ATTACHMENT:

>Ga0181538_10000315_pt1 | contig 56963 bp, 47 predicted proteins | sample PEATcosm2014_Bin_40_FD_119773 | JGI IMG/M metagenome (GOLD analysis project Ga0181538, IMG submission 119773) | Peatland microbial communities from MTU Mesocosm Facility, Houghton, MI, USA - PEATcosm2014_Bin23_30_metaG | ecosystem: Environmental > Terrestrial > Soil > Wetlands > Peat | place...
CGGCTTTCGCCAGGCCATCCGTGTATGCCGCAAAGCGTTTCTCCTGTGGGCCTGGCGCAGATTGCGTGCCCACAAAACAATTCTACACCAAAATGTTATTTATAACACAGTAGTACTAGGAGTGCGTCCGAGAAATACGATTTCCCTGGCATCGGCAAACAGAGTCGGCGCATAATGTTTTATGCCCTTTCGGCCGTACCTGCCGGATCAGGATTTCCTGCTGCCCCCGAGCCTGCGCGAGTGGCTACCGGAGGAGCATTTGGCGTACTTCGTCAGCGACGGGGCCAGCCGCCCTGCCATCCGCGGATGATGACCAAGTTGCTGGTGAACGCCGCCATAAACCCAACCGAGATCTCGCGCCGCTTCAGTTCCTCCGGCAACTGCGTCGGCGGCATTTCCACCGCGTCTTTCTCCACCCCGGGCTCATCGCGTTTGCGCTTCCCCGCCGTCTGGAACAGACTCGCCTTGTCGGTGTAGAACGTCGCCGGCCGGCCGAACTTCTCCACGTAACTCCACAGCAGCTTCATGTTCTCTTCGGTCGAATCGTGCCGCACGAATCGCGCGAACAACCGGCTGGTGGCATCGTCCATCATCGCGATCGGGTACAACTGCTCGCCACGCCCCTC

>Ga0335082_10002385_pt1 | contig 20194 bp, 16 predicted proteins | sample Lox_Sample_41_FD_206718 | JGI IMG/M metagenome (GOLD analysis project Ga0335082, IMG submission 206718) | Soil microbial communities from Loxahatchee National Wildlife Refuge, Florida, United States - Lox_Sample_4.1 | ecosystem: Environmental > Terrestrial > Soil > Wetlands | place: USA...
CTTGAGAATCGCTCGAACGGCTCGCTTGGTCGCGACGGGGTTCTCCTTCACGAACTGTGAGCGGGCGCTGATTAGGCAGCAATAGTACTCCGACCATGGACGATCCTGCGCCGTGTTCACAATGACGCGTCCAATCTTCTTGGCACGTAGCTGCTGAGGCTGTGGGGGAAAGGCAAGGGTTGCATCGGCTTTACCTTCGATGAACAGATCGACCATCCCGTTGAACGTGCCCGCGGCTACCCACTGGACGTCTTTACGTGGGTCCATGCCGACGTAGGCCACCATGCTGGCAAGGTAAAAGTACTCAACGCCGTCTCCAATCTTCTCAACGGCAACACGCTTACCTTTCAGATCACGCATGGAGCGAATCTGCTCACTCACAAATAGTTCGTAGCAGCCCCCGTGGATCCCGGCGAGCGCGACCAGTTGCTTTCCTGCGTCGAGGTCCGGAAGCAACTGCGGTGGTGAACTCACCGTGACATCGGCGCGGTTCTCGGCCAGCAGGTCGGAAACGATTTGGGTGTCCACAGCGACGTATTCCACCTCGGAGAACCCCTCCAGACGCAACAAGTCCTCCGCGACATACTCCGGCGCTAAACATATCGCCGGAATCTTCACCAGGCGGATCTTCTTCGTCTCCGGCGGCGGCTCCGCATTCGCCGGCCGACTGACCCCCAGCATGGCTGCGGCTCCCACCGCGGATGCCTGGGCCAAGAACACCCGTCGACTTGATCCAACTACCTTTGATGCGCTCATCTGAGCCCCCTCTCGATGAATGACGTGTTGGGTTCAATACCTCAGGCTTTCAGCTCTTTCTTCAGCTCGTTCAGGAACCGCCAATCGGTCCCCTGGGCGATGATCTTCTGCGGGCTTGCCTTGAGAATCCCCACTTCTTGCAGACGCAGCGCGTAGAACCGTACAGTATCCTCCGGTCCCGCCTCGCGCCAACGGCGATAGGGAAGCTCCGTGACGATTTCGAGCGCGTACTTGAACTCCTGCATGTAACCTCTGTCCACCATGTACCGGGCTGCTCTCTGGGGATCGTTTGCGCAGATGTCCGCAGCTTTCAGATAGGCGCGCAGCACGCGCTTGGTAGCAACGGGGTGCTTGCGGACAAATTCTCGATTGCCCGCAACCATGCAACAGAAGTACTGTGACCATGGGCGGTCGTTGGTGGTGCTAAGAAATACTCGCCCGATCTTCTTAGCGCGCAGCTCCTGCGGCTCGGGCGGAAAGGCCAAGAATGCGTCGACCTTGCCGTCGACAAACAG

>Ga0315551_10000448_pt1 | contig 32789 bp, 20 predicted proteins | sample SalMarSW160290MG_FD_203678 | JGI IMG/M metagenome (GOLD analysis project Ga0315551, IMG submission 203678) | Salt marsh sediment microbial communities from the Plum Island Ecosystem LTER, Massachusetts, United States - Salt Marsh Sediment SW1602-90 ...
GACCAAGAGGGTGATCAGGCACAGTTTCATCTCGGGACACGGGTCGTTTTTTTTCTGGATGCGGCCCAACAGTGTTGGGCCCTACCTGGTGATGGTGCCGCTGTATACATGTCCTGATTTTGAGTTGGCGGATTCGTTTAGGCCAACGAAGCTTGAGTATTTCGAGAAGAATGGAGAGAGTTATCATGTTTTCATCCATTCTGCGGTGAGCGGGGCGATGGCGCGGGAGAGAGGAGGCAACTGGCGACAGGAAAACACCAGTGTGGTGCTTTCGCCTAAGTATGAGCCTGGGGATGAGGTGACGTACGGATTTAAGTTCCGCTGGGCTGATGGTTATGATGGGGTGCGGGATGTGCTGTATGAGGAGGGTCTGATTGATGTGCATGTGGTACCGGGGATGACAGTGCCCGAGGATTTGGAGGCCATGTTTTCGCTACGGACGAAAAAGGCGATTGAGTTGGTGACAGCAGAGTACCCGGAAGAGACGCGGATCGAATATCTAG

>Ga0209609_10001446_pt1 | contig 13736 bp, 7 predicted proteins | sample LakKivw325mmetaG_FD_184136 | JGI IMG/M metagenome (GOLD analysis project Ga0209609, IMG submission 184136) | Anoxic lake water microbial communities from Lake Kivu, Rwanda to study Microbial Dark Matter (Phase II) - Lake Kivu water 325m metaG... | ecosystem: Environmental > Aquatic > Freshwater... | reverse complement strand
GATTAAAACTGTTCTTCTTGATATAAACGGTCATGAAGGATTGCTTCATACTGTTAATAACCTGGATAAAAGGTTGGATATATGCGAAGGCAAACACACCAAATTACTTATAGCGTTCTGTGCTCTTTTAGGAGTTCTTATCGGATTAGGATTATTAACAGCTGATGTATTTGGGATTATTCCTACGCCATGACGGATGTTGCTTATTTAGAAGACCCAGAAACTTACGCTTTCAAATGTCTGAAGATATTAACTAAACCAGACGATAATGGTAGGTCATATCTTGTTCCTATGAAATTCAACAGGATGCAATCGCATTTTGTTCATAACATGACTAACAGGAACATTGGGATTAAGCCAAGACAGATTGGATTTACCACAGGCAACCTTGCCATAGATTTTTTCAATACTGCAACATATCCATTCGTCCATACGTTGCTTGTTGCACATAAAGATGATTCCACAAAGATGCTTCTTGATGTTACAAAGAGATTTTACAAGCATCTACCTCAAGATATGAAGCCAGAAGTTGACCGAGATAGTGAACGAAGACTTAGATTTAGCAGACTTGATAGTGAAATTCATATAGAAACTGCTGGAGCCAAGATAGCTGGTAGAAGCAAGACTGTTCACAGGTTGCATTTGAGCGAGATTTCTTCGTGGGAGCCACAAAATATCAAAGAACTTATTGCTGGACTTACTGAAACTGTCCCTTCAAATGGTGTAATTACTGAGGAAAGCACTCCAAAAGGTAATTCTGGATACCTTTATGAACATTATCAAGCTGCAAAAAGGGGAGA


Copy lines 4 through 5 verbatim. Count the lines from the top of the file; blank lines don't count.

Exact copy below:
CTTGAGAATCGCTCGAACGGCTCGCTTGGTCGCGACGGGGTTCTCCTTCACGAACTGTGAGCGGGCGCTGATTAGGCAGCAATAGTACTCCGACCATGGACGATCCTGCGCCGTGTTCACAATGACGCGTCCAATCTTCTTGGCACGTAGCTGCTGAGGCTGTGGGGGAAAGGCAAGGGTTGCATCGGCTTTACCTTCGATGAACAGATCGACCATCCCGTTGAACGTGCCCGCGGCTACCCACTGGACGTCTTTACGTGGGTCCATGCCGACGTAGGCCACCATGCTGGCAAGGTAAAAGTACTCAACGCCGTCTCCAATCTTCTCAACGGCAACACGCTTACCTTTCAGATCACGCATGGAGCGAATCTGCTCACTCACAAATAGTTCGTAGCAGCCCCCGTGGATCCCGGCGAGCGCGACCAGTTGCTTTCCTGCGTCGAGGTCCGGAAGCAACTGCGGTGGTGAACTCACCGTGACATCGGCGCGGTTCTCGGCCAGCAGGTCGGAAACGATTTGGGTGTCCACAGCGACGTATTCCACCTCGGAGAACCCCTCCAGACGCAACAAGTCCTCCGCGACATACTCCGGCGCTAAACATATCGCCGGAATCTTCACCAGGCGGATCTTCTTCGTCTCCGGCGGCGGCTCCGCATTCGCCGGCCGACTGACCCCCAGCATGGCTGCGGCTCCCACCGCGGATGCCTGGGCCAAGAACACCCGTCGACTTGATCCAACTACCTTTGATGCGCTCATCTGAGCCCCCTCTCGATGAATGACGTGTTGGGTTCAATACCTCAGGCTTTCAGCTCTTTCTTCAGCTCGTTCAGGAACCGCCAATCGGTCCCCTGGGCGATGATCTTCTGCGGGCTTGCCTTGAGAATCCCCACTTCTTGCAGACGCAGCGCGTAGAACCGTACAGTATCCTCCGGTCCCGCCTCGCGCCAACGGCGATAGGGAAGCTCCGTGACGATTTCGAGCGCGTACTTGAACTCCTGCATGTAACCTCTGTCCACCATGTACCGGGCTGCTCTCTGGGGATCGTTTGCGCAGATGTCCGCAGCTTTCAGATAGGCGCGCAGCACGCGCTTGGTAGCAACGGGGTGCTTGCGGACAAATTCTCGATTGCCCGCAACCATGCAACAGAAGTACTGTGACCATGGGCGGTCGTTGGTGGTGCTAAGAAATACTCGCCCGATCTTCTTAGCGCGCAGCTCCTGCGGCTCGGGCGGAAAGGCCAAGAATGCGTCGACCTTGCCGTCGACAAACAG

>Ga0315551_10000448_pt1 | contig 32789 bp, 20 predicted proteins | sample SalMarSW160290MG_FD_203678 | JGI IMG/M metagenome (GOLD analysis project Ga0315551, IMG submission 203678) | Salt marsh sediment microbial communities from the Plum Island Ecosystem LTER, Massachusetts, United States - Salt Marsh Sediment SW1602-90 ...